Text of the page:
How many times have we heard the old cliches about arbitration being faster, cheaper and preferable to litigation? Well, that may be true in some cases, but often a party may be better off with litigation. Making that determination depends on multiple factors. This article will address seven of them.
1. Speed – Surveys note a growing perception that arbitration is no faster, no cheaper and less reliable than litigation. In theory, there are many methods to speed up arbitration, such as using just one arbitrator, rather than three; restricting discovery, witnesses and submissions; submitting the case on the pleadings; and so forth. However, parties may feel such limitations inhibit their ability to fairly present their case and receive a correct decision. Consequently, such methods may be less suitable for more costly or complex disputes.
2. Cost – Resolving a US$10 million dispute in the International Court of Arbitration, using three arbitrators, will cost $397,367 in administrative costs and arbitrator fees; a US$5 million dispute with one arbitrator will cost $132,349; but those figures don’t include fees for attorneys and experts. As with speed, the parties may reduce cost by limiting evidence, procedures and number of arbitrators; but, again, any savings must be weighed against the possibility of compromised justice.
3. Consent – It seems likely the parties will be more pleased with arbitration if they agree to arbitrate after the dispute has arisen, rather than beforehand, because at the time of dispute their decision is more knowing and consensual. However, one disadvantage of arbitration is the potential lack of consent over relevant third parties. Unlike litigation, such third parties cannot be forced into the proceedings, leaving the possibility in some cases that arbitration may not completely and finally resolve the dispute.
4. Confidentiality – Although litigants can often benefit from court confidentiality orders, one of the primary benefits of arbitration is its greater confidentiality, since there are no public hearings or filings.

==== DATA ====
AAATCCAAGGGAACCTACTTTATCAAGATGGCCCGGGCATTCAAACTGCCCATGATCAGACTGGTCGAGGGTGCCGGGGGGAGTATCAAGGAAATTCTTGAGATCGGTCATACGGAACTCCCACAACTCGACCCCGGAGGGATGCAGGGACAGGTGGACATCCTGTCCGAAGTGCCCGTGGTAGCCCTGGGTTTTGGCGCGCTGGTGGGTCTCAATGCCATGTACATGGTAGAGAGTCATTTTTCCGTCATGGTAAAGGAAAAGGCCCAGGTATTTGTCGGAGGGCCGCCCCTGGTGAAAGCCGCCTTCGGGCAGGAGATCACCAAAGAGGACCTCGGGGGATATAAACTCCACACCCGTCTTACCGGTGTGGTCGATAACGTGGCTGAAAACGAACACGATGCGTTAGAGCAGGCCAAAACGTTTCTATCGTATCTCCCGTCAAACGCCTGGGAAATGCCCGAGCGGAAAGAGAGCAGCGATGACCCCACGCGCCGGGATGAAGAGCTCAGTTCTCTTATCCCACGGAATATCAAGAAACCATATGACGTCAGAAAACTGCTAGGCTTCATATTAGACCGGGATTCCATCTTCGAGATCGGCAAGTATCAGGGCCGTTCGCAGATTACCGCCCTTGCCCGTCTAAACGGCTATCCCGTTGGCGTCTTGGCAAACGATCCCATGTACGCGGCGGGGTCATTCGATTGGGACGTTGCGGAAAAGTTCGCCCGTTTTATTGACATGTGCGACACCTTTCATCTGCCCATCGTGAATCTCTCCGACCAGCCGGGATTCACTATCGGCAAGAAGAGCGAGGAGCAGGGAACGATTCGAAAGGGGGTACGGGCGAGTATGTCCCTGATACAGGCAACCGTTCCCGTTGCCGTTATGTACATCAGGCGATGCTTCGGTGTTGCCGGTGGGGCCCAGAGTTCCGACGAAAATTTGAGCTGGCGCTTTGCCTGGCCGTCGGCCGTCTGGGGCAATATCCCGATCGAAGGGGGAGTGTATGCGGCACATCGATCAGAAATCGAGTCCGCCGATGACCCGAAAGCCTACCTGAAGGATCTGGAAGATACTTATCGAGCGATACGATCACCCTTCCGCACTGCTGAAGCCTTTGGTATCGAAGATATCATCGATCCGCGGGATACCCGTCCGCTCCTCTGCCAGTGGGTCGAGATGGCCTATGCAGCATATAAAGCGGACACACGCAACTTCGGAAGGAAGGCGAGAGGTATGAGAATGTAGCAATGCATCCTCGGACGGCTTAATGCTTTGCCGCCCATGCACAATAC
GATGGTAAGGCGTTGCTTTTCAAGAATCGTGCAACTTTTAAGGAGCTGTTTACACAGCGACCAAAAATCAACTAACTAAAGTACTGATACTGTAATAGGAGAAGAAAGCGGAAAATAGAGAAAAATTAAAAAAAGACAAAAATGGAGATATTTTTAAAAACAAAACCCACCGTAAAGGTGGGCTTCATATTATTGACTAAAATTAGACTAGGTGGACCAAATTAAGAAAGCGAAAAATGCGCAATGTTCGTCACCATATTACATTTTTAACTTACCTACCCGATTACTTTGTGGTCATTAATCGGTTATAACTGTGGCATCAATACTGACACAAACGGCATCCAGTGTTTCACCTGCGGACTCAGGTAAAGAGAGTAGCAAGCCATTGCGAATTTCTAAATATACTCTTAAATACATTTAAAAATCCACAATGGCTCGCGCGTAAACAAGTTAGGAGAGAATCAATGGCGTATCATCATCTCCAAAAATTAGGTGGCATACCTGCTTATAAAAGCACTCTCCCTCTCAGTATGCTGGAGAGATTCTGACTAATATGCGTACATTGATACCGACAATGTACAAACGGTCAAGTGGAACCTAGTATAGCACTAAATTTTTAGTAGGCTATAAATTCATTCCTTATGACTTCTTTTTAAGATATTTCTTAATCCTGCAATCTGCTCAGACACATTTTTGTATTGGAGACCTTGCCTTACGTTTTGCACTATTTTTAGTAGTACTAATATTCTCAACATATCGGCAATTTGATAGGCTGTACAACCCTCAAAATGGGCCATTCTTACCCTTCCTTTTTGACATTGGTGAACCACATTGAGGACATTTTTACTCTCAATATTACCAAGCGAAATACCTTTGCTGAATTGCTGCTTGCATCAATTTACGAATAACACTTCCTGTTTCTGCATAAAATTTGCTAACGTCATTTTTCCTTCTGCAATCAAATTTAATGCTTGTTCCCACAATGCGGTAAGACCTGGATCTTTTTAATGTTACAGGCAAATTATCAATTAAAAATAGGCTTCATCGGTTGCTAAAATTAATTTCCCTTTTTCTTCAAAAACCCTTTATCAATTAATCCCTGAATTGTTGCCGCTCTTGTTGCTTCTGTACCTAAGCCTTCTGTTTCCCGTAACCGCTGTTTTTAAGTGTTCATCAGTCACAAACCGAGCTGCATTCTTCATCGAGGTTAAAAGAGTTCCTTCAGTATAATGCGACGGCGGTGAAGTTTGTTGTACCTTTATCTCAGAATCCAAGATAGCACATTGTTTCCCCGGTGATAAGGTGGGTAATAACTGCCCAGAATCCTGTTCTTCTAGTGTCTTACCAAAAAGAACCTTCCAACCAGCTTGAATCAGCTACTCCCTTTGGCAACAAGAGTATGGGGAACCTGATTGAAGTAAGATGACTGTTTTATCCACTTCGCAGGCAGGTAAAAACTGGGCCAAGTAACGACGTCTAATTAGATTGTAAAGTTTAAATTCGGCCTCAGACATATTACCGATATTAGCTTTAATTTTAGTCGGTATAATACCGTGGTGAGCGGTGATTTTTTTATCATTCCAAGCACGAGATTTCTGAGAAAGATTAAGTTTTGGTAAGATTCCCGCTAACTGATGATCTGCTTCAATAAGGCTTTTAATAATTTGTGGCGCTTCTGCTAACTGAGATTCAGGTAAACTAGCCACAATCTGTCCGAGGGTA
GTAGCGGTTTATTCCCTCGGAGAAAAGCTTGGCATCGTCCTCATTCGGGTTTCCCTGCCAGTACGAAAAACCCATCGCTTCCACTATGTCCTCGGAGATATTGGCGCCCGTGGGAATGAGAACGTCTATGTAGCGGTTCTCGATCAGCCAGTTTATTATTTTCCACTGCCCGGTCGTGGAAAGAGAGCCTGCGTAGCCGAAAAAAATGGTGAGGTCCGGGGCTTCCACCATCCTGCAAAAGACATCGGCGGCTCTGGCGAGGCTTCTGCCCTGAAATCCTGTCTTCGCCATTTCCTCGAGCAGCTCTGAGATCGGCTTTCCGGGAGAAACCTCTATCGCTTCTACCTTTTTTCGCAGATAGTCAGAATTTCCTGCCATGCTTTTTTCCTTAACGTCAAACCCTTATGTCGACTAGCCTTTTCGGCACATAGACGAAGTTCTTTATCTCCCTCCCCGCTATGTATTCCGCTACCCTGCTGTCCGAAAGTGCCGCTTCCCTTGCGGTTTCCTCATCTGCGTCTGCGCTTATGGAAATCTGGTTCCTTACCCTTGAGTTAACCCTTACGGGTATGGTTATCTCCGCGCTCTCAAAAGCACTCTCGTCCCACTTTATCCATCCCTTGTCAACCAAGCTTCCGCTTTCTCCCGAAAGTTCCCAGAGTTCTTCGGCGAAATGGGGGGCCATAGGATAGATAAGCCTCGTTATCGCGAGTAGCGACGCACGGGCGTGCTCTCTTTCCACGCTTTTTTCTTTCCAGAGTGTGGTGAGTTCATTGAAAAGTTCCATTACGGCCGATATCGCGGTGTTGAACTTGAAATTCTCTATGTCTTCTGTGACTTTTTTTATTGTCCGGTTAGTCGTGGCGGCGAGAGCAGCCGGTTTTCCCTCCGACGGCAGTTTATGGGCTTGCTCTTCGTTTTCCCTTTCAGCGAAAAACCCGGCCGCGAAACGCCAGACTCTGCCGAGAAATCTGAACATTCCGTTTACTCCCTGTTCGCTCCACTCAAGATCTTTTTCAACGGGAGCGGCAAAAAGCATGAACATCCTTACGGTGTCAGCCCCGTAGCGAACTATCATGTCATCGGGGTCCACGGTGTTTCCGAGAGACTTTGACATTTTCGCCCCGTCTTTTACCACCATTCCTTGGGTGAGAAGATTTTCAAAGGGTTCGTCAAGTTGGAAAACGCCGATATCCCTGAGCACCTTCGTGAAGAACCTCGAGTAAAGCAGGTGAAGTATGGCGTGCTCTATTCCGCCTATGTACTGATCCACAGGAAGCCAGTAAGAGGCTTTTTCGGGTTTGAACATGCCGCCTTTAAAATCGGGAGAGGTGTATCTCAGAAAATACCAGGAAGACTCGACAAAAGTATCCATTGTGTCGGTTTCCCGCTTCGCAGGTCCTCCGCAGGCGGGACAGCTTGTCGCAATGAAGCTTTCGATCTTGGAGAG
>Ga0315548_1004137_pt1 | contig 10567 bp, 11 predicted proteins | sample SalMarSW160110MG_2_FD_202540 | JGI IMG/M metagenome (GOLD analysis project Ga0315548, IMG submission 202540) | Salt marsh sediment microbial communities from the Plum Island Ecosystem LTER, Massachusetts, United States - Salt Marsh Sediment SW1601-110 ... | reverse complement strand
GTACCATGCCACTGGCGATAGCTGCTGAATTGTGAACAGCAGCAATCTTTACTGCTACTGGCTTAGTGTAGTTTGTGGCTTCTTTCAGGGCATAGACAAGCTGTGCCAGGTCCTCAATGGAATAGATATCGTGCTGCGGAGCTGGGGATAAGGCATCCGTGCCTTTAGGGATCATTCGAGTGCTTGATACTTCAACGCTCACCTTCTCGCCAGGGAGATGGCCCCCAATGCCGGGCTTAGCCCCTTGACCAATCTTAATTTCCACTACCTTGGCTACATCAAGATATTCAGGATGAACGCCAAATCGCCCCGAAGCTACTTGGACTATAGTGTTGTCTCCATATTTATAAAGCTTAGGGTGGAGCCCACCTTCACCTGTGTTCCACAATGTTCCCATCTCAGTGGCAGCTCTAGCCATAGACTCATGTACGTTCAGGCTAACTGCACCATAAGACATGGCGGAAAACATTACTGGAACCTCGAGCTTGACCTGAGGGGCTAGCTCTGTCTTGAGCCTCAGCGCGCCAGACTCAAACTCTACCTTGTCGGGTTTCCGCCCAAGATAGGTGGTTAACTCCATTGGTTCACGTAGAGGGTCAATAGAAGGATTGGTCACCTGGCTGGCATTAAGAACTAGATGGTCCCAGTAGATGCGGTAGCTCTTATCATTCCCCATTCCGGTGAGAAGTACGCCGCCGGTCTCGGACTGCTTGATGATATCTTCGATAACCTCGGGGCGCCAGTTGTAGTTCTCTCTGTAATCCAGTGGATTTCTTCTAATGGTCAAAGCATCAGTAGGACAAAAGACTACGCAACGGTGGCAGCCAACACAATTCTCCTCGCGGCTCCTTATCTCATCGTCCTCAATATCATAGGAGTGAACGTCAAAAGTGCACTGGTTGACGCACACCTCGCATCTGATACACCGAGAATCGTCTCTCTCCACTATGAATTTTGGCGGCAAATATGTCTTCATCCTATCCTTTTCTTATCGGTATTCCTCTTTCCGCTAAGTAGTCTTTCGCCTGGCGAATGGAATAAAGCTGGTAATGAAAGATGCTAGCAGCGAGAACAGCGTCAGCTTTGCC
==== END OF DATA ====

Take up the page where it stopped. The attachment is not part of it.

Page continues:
5. Experience of Decision – Makers It is often claimed that arbitration allows the parties to select more experienced decision-makers, such as persons skilled in a particular technology. However, in a less technical case that’s less of an advantage. Moreover, the legal and procedural skills and experience of judges should not be discounted.
6. Right to Appeal – The finality of arbitration is often touted as a benefit. Usually, the parties agree the award will be final, binding and non-appealable, which contributes to its cost-saving reputation. However, the drawback is lack of recourse if the decision-maker errs, which is clearly a distinct possibility.
7. Enforceability of Award – With respect to enforceability, arbitration is usually viewed more favorably than litigation, because 145 nations (but not Taiwan) are signatories to the New York Convention, an agreement by which the signatories basically agreed to permit the enforcement of foreign arbitral awards as if they were local court judgments. Enforcement of foreign court judgments, on the other hand, can be troublesome.
So, what’s the conclusion? Which is better? Should you include an arbitration provision in your next contract? I’m afraid you’ll have to make that determination on your own, as the best decision will depend on the particular facts of each case.